Eastern Partnership leaders discuss crisis in Ukraine during debate at EPP Congress in Dublin
07 March 2014
At the Election Congress of the European People’s Party (EPP) in Dublin, EPP affiliated leaders from Eastern Partnership countries Georgia, Armenia and Azerbaijan discussed the situation in Ukraine and its wider implication for Europe’s Eastern Neighbourhood during a panel organised by the Centre for European Studies (CES), the political foundation and official think tank of the European People’s Party (EPP).
In his opening remarks, CES President and former Prime Minister of Slovakia, Mikuláš Dzurinda kicked off the panel by paying tribute to Ukrainian citizens for making huge sacrifices for democracy. Alexander Stubb, Minister for European Affairs and Foreign Trade of Finland, emphasised that “money is the best pacifier”, as demonstrated by the reaction of the markets in Russia in the recent days. The European Union needs to act firmly to secure Ukraine’s European future and, in this context, the Association Agreement and an EU visa policy towards Ukraine remain essential.
Leonid Gozman, President of the Union of Right Forces in Russia, pleaded for the strengthening of democratic forces in Russia, by saying: “Let me make it clear that thousands of Russians do believe that Russia committed an act of aggression in Ukraine. Crimea is the worst action taken by my country since the invasion of Czechoslovakia.”
Speakers moved on to analyse ways of dealing with Russia in light of the lessons learned from the Ukrainian crisis. Elmar Brok, member of the European Parliament, emphasised that a comprehensive solution for Ukraine requires a more coordinated European policy and a united Western front towards Russia. According to the International Republican Institute Eurasia Regional Director, Stephen Nix, channels of communication with Russia should be kept open, which does not necessarily exclude sanctions against Russia, as US policy shows.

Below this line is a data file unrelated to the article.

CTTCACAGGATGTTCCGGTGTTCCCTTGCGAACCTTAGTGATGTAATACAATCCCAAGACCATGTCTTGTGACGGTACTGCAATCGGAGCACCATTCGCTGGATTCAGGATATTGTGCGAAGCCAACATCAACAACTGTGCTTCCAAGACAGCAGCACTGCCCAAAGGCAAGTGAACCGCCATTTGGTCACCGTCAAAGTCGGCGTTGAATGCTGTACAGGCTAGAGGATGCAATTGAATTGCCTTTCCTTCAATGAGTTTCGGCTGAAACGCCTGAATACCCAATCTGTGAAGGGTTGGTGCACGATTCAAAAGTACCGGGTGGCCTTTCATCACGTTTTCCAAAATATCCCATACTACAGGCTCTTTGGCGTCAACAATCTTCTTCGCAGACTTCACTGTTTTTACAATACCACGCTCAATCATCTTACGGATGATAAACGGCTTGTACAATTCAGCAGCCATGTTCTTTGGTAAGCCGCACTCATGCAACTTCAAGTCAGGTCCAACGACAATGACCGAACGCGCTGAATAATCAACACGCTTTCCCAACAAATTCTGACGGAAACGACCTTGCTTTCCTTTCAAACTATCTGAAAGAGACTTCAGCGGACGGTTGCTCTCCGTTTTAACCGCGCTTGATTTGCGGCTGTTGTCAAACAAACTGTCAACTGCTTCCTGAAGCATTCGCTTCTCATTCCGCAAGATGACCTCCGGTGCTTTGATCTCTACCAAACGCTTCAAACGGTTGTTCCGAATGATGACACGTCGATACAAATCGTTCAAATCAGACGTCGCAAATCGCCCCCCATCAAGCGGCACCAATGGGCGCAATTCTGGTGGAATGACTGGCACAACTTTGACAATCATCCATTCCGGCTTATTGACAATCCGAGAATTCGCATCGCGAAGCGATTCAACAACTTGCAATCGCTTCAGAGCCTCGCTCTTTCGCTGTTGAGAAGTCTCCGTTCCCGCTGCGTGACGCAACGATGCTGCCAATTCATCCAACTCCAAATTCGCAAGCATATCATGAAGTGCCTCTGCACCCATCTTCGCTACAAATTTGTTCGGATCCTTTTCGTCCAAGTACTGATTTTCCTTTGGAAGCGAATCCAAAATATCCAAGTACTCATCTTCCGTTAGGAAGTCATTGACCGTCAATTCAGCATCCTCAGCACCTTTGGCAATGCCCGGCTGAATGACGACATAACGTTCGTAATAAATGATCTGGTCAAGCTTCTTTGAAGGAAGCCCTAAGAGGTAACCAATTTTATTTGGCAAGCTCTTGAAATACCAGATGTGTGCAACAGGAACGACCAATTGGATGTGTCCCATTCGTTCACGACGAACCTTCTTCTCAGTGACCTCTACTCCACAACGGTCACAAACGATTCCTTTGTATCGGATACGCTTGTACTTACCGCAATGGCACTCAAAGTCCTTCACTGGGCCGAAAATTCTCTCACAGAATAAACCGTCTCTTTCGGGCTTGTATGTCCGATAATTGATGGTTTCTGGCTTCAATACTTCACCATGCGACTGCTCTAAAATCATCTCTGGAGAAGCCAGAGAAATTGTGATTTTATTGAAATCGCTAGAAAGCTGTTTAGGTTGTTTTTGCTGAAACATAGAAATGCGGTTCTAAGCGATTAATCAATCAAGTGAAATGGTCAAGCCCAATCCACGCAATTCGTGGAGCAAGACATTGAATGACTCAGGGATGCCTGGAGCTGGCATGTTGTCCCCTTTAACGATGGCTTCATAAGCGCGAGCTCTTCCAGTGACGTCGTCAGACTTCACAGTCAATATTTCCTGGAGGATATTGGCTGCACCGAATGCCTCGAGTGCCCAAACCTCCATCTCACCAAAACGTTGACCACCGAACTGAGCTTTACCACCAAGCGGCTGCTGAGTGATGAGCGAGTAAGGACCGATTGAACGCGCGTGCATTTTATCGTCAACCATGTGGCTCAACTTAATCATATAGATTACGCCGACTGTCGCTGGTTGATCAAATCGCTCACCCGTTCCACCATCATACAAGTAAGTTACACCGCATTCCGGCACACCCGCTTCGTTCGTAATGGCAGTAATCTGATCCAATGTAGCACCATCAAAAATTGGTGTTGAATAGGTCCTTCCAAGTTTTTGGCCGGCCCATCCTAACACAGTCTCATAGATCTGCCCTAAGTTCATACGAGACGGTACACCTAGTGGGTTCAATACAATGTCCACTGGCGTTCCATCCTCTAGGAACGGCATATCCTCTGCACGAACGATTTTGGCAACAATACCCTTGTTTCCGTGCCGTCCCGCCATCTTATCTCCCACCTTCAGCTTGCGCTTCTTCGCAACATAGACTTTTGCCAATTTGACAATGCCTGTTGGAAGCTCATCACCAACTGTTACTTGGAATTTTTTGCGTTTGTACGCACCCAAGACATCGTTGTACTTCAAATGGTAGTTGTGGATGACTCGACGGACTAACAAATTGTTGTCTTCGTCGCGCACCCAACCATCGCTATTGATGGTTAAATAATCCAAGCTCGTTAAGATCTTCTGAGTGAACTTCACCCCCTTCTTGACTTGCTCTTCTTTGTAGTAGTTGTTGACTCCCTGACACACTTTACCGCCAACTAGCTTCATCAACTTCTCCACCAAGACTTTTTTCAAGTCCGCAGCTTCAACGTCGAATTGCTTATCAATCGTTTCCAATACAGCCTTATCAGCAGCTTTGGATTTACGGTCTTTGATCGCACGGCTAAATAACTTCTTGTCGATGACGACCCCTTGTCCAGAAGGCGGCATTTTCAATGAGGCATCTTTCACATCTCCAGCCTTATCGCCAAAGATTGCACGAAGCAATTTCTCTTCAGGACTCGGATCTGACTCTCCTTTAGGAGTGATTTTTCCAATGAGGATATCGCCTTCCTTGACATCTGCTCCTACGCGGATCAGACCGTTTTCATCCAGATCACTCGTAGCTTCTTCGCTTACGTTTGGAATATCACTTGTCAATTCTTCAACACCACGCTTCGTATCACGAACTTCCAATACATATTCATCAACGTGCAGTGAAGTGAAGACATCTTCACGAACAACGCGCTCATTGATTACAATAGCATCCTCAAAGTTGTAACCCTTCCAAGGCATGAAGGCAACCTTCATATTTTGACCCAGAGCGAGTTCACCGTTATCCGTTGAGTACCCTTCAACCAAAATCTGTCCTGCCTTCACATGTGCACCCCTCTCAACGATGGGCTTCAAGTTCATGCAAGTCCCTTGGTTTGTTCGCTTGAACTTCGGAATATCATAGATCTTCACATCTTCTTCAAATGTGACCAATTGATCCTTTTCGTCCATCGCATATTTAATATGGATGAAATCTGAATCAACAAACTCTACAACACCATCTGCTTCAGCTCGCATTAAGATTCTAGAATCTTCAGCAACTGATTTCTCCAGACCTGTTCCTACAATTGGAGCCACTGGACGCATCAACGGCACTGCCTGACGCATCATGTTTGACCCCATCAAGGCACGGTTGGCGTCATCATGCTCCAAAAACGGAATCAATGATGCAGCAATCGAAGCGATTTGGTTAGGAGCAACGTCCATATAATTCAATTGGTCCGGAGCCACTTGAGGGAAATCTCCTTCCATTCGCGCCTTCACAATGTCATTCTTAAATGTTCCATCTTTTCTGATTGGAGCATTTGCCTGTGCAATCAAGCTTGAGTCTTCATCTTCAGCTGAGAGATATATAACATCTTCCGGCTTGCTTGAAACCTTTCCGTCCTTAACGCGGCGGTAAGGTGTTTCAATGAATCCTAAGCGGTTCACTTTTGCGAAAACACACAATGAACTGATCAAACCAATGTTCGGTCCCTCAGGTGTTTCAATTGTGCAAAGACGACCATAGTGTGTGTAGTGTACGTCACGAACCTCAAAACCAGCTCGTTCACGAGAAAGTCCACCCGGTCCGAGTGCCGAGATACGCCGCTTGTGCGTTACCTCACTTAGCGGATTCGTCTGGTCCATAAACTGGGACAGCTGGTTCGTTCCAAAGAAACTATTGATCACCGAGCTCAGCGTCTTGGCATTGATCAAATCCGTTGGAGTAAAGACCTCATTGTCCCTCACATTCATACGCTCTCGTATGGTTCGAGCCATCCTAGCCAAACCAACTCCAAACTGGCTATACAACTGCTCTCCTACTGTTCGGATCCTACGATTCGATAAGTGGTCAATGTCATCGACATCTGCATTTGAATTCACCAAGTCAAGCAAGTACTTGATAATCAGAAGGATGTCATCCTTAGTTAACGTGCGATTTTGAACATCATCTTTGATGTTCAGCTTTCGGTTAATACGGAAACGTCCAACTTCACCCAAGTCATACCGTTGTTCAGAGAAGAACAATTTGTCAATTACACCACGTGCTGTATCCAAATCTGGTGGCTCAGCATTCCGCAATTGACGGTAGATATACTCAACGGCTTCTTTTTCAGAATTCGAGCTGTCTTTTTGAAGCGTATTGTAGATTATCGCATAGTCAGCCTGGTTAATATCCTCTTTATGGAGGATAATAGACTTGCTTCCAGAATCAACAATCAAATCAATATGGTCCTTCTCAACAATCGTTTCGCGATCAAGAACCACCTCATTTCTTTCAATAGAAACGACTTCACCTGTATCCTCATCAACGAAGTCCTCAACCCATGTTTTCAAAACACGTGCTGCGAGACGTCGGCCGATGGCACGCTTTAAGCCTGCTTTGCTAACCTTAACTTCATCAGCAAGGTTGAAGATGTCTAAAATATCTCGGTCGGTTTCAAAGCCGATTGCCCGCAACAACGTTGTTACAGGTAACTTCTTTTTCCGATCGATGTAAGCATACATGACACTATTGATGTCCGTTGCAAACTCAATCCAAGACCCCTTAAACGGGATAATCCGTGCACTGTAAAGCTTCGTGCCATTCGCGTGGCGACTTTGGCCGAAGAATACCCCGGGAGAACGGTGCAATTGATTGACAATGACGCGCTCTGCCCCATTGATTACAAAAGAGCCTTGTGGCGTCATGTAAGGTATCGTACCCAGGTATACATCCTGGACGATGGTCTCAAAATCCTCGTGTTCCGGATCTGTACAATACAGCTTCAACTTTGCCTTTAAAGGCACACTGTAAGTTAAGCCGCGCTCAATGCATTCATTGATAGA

The panel concluded with a discussion on the lessons learned and consequences of the Ukrainian crisis on the wider EU Eastern Neighbourhood. CES Visiting Fellow and former Head of Georgia’s Mission to the EU Ambassador Salome Samadashvili highlighted the fact that the Cold War ended without a settlement and that Russia is currently taking advantage of the lack of clear terms of engagement in the region. Yusif Bagirzade, Chairman of the National Independence Party of Azerbaijan, declared: “The Ukrainian crisis should serve as an incentive for the EU to offer real opportunities to Moldova and Georgia before similar crises erupt there.”
Speakers agreed that in the long run, the EU will have to strengthen its Eastern Partnership Initiative and address civil society (which desires modernisation and stronger ties to the EU) more than governments (which resist that).
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